First he went around the back of his house, footsteps louder than they had been inside. He took his phone out of his pocket, gripping the telescope under his arm, and shone a light in front of him. Then he made his way towards the shed in the backyard. Bits of broken glass cracked and popped beneath the soles of his shoes. He glanced down.
The grass was still wet, and it had been for quite some time. The rain in Orlando was so frequent that people predicted a flood would arrive in the coming days. But Gecko didn't think too much of it; rain was something he enjoyed listening to at night – something he loved to be out in – something he shared a platonic relationship with. Much like how he loved to watch the stars.
He had gone up to his grandparents' house in Philadelphia on the afternoon of July 24 to watch a comet pass over the Earth, but he forgot to bring his telescope with him. So he took pictures instead. Those pictures have since been printed and hung up on his bedroom door. He knew they reminded him of a greater time . . . a time before the end of the world became a reserved priority for the government.
He found the broken glass a little bit unusual but passed it off as nothing more than someone's shattered bottles.
The shed was no bigger than a public outhouse, and had a window . . . a broken window on the right side. Sticky piles of autumn leaves still prevailed in his backyard, along with branches and winter sleet. He slid his key into the shed door and opened it.
A jet of wind swung the door open with a thud.
"Shit," he said. That ain't good.
Inside there was a ladder that could extend about eight feet, a built-in desk with a couple shotgun rounds on it, a large telescope stand, and a toolbox set in the far left corner of the room. Gecko set his telescope against the inside of the shed and gripped the stand by its legs, carrying it out into the back garden. Holding it painfully, he sighed and placed it against the sidewall of his house, and then backed away to look out into the night sky for a moment.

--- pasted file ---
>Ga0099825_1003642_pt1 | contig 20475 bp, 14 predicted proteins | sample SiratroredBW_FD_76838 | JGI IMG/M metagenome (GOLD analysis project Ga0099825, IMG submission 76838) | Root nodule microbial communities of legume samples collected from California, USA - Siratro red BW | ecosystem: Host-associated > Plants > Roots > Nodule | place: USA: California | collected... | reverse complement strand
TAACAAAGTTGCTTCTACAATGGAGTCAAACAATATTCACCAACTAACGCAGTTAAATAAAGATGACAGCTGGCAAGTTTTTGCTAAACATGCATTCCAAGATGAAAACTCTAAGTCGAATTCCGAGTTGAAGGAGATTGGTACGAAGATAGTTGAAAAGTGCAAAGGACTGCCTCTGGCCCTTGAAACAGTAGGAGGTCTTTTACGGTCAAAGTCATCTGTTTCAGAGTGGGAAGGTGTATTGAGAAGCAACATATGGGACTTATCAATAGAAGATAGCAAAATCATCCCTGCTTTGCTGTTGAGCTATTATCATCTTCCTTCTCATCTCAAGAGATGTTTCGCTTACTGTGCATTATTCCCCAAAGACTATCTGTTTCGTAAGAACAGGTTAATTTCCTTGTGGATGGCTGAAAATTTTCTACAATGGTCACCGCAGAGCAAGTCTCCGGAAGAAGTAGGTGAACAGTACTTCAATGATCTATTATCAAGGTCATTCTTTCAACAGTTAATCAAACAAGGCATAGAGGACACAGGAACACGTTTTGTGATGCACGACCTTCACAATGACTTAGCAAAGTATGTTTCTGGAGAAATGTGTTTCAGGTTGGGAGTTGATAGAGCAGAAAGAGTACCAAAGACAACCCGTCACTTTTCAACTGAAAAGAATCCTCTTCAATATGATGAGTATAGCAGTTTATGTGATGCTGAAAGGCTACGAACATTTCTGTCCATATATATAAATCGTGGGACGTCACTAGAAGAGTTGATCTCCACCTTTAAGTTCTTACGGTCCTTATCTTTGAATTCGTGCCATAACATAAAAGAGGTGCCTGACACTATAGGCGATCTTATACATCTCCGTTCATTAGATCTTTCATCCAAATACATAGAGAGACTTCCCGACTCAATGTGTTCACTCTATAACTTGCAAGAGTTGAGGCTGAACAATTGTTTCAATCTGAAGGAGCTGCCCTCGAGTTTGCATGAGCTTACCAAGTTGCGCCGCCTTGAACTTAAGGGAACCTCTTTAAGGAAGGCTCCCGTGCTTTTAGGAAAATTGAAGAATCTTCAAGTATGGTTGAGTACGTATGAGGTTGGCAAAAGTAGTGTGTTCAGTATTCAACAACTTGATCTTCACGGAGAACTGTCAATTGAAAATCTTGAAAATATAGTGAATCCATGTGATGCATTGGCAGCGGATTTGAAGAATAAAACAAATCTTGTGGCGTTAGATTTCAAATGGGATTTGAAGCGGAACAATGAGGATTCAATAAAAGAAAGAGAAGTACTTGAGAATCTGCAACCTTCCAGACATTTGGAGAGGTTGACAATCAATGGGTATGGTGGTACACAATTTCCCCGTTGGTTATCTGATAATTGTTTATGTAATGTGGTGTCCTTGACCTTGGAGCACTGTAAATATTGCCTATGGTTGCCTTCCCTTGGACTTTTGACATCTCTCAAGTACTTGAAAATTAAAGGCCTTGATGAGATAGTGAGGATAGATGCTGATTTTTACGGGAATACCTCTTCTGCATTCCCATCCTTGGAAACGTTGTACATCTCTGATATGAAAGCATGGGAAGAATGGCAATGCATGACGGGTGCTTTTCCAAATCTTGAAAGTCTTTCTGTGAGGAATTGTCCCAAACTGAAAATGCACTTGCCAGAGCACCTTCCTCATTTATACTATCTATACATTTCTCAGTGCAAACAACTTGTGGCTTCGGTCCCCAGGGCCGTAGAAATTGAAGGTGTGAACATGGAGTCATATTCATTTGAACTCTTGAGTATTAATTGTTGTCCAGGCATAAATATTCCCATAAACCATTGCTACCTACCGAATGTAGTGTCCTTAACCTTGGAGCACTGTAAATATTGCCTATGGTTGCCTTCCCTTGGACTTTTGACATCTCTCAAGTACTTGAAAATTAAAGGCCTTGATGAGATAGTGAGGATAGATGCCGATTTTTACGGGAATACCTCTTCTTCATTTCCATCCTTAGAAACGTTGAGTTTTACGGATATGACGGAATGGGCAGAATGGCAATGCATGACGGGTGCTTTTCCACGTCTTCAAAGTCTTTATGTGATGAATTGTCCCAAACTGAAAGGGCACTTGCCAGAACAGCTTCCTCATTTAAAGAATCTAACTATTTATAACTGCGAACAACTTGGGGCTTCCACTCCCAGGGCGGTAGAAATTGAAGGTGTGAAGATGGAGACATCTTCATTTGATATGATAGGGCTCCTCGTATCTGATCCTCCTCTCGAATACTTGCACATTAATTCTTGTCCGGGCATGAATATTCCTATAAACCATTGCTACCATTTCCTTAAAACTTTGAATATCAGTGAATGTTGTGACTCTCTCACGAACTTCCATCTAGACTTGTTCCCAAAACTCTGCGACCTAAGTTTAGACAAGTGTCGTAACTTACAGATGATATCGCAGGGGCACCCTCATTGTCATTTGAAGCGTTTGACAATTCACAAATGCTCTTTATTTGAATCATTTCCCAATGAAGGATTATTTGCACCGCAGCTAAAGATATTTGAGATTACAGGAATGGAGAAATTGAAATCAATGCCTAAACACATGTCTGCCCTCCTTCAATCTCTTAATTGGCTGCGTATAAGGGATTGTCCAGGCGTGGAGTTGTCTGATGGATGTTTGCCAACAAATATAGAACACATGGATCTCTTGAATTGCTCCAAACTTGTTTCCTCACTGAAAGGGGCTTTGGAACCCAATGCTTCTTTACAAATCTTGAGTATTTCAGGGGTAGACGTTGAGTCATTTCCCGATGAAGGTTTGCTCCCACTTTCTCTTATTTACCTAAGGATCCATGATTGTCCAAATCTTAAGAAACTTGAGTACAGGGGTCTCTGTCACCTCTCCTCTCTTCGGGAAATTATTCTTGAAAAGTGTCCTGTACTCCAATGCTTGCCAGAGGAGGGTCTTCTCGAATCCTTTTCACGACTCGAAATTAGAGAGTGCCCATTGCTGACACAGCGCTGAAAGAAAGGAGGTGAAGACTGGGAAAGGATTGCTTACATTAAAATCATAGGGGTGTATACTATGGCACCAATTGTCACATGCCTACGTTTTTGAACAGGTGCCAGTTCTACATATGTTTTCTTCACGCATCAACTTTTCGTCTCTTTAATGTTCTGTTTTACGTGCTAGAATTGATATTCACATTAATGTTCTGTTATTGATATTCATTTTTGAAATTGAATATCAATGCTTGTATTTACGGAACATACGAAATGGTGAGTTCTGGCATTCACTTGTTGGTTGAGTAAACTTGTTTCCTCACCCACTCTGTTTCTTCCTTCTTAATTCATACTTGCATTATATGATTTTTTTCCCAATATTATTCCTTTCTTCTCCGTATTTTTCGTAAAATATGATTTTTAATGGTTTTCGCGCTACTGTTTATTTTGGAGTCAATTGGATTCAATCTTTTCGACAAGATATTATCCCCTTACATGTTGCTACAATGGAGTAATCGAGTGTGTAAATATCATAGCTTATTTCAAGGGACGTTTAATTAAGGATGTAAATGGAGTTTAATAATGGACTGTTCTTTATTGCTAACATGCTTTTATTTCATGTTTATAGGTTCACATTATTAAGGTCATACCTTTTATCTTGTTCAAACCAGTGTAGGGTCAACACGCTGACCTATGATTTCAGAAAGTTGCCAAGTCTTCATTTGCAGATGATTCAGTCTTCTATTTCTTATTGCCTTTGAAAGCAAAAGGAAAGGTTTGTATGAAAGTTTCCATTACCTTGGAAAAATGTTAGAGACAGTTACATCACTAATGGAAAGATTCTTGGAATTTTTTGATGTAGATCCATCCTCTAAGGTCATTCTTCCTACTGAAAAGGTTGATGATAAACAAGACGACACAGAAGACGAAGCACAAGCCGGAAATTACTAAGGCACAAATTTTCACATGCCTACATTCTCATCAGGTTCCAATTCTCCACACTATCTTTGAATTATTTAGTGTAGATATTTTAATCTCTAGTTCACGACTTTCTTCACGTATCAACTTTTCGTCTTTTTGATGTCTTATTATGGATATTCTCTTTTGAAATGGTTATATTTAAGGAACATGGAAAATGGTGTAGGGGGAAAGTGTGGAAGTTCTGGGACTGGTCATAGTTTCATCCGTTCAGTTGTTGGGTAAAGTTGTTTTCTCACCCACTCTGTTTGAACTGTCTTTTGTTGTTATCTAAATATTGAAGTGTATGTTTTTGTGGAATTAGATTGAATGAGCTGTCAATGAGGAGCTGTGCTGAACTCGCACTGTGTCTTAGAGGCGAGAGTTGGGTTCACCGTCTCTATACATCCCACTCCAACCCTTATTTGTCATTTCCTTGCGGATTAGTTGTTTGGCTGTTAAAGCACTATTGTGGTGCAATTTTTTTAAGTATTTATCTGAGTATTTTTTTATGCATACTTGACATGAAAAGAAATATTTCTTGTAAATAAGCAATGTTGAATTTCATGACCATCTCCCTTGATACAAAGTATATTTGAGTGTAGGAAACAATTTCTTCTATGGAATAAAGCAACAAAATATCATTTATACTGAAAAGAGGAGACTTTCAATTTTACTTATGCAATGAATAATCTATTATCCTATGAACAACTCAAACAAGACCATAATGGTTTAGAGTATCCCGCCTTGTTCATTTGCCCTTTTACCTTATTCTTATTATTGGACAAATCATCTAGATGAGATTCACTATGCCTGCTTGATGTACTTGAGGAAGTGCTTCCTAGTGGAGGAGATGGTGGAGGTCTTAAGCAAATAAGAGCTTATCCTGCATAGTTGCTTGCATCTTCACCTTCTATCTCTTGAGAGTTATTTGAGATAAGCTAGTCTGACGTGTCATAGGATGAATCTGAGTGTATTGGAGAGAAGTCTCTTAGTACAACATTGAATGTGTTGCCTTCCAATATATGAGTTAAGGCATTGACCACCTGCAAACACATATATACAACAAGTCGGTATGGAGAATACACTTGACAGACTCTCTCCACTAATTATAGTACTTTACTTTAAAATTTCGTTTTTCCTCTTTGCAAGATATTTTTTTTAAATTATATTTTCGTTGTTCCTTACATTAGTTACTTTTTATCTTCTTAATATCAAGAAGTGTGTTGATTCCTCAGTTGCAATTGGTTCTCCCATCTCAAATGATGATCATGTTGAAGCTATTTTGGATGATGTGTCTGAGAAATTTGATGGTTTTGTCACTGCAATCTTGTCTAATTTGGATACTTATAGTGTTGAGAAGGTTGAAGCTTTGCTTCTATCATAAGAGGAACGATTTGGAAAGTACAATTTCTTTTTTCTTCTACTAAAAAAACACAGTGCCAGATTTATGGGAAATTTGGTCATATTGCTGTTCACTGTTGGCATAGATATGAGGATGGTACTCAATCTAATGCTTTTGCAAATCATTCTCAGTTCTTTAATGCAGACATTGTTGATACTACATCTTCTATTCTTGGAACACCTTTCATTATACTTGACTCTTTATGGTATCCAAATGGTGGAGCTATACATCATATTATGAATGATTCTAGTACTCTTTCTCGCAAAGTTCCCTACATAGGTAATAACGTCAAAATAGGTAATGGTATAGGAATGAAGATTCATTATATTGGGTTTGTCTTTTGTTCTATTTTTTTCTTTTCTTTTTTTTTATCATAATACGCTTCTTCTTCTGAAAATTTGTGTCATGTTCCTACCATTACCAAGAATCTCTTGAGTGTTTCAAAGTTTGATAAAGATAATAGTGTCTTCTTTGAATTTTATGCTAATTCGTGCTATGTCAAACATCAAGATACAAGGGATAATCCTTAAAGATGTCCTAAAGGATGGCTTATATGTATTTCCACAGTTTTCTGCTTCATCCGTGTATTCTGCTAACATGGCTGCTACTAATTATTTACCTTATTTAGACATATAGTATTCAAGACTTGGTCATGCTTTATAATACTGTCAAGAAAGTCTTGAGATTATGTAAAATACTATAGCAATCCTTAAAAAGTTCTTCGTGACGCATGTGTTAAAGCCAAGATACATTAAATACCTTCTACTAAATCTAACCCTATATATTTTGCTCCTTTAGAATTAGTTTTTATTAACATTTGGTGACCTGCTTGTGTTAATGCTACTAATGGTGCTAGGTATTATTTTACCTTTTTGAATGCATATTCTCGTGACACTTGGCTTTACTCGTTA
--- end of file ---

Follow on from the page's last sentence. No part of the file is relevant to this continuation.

Something inside him made him believe the meteor had already passed by.
He was wrong.
Turning around, Gecko went back to grab his telescope. Another puff of wind drifted through the pathway to his backyard and caught his braids. They looked like beads that people often saw only three or four times in their life – those special beads that you could remember seeing but were unable to accurately identify.
He thought about the possibility that his mother could wake up at any moment, or perhaps even his sister – that scared him a little. He'd been having palpitations for the last several minutes or so. His mother had told him to stay out no later than 10:00 P.M. and that there was nothing he could do to persuade –
His ears caught the gentle sound of glass snapping beneath soft-soled shoes, and this time, they weren't his own.
Gecko spun around and stumbled onto his feet in a panic.
He saw something that he'd never seen before – it wasn't a star, nor was it a comet. No . . . this was a couple of feet in front of him, standing about seven feet tall, and possessing a frame that reminded him of those bouncers that stood outside nightclubs to keep teenagers from sneaking in. It glowed brightly with a brisk and blueish-purple aura. But Gecko didn't realise any of this – and before he knew it – he'd already forgotten who he was, where he came from, and who he grew up with.
Its face was no different than the night sky: it had no eyes or lips or ears or hair; instead it possessed a facial structure full of stars and a body littered with the deepest pockets of space. Galaxies, nebulae, quasars; it was all there in this being's body, illuminating the backyard with a loud thrumming noise.
Gecko's mother never saw him again.